Possibly the most celebrated film of the 1970s -- at least among film snob circles -- Robert Altman's sprawling case study of five days in the Tennessee city is self-absorbed, overwrought, and dismissive. Nor is it particularly well-made, with poor sound (even after being remastered for its DVD release) and washed-out photography, not to mention a running time (2:40) that's at least an hour too long.
Continue reading: Nashville Review
Starring Richard Gere as a cornet player-cum-movie star (Gere even plays his own solos in the film) and Diane Lane as a kind of singer/hooker/kept woman, the film gets off to a wild start, throwing us into Coppola's archetypal world of violence and betrayal. Gere and Lane have an uneasy romance, the problem being they are low on the totem and the gangsters who control them wouldn't care for any such hanky-panky.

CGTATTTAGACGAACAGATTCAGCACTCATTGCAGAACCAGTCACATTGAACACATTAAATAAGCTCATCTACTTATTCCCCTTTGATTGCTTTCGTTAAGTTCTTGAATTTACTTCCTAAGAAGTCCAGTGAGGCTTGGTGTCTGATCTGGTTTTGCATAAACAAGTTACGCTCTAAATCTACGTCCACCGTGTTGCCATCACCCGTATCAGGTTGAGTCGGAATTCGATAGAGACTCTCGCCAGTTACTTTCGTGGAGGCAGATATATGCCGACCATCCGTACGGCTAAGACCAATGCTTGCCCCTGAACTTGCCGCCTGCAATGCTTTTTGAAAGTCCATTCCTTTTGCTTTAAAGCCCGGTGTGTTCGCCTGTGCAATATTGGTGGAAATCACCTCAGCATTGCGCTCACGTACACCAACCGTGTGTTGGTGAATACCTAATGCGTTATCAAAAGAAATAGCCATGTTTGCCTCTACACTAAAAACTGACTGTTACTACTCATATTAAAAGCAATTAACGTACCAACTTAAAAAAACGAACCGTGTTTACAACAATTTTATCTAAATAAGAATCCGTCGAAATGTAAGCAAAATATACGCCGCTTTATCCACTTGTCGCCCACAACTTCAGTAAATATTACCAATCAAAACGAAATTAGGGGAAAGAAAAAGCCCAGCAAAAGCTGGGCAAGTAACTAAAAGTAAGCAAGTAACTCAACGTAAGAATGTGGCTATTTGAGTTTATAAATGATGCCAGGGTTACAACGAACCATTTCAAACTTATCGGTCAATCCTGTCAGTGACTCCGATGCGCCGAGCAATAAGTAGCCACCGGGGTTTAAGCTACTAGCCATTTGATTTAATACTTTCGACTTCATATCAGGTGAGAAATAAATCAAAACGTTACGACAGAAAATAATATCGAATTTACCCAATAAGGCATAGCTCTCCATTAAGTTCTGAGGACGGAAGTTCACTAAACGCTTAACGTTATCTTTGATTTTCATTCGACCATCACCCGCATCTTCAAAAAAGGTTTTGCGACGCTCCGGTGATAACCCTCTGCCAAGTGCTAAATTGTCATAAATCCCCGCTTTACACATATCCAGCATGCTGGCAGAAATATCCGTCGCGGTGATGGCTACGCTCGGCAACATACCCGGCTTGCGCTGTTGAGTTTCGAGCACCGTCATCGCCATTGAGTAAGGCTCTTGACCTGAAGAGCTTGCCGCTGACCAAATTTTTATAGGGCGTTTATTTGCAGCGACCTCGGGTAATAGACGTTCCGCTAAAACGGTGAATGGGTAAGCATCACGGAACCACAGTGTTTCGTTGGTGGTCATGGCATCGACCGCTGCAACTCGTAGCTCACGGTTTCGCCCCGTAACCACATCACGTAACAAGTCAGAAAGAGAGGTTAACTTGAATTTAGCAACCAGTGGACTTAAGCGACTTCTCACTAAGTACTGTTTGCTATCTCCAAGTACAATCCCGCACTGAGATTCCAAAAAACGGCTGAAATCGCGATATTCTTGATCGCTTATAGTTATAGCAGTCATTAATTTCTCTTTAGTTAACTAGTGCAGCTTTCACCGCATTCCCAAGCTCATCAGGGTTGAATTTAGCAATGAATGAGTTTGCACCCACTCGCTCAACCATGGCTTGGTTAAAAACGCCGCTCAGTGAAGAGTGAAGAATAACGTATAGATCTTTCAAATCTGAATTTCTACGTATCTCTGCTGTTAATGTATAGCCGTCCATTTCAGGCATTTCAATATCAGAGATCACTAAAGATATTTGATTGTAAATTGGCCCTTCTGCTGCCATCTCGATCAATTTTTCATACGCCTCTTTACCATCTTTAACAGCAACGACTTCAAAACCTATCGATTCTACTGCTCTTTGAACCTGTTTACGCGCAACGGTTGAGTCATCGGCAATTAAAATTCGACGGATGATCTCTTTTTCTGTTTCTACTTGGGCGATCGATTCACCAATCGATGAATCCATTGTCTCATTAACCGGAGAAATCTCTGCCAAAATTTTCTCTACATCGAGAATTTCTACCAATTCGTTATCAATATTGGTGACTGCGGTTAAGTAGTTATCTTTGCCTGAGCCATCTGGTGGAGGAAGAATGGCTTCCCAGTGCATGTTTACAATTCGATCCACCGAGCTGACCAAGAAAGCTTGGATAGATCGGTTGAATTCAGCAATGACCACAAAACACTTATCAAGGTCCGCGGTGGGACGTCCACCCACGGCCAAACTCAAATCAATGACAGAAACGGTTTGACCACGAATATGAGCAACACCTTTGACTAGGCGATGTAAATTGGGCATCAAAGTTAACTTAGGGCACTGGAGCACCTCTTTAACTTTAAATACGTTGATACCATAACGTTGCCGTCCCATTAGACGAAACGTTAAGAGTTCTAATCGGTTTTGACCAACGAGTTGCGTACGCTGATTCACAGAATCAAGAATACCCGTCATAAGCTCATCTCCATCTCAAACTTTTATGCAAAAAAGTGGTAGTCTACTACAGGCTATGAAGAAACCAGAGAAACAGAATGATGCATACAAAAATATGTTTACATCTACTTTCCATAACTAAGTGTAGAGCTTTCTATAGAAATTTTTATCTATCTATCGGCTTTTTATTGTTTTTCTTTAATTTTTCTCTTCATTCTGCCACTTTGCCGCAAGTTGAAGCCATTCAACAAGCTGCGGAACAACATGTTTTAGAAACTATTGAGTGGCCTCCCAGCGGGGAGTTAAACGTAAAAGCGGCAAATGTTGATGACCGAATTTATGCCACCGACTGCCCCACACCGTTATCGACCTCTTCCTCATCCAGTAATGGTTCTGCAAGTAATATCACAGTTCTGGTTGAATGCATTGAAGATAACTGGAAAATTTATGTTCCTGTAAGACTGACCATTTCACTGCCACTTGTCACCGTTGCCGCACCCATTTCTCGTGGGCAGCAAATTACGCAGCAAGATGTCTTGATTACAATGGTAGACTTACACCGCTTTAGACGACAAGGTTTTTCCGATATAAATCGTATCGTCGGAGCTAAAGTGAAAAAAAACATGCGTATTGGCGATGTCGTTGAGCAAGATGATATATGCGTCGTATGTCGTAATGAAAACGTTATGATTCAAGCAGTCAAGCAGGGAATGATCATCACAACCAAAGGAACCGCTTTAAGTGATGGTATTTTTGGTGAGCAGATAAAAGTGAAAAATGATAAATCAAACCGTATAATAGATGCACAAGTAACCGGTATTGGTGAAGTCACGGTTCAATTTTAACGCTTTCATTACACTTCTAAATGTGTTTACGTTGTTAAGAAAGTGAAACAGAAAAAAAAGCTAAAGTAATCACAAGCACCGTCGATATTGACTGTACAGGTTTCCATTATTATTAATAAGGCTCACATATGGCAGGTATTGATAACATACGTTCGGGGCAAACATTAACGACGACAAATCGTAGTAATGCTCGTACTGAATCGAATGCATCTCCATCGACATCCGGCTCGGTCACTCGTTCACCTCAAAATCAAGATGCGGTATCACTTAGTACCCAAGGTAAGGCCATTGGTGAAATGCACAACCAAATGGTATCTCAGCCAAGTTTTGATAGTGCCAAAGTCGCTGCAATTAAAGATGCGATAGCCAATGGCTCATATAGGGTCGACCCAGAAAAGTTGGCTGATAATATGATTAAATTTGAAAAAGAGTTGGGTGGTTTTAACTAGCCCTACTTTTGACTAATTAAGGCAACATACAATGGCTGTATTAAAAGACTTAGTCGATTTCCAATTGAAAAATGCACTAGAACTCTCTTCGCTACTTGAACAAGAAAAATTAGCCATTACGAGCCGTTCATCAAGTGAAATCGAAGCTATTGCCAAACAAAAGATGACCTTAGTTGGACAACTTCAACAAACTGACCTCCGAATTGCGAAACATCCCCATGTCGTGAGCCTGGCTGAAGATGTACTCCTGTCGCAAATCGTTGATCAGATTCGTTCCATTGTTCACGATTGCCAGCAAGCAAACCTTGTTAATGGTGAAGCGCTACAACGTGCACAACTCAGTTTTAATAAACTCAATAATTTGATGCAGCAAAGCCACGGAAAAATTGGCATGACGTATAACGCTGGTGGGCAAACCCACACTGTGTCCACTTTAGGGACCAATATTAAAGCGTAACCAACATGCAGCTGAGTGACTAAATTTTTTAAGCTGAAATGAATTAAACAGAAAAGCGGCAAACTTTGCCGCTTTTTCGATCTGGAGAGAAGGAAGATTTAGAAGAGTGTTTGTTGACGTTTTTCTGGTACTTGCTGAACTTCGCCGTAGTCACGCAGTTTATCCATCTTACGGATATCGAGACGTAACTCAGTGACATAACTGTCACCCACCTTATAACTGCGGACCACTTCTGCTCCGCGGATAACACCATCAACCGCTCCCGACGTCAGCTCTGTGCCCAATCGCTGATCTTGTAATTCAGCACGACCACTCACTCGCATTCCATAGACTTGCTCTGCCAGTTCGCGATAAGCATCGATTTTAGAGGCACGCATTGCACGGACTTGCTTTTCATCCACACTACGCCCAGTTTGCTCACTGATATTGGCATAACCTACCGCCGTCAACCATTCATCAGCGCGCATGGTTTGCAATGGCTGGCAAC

Continue reading: The Cotton Club Review
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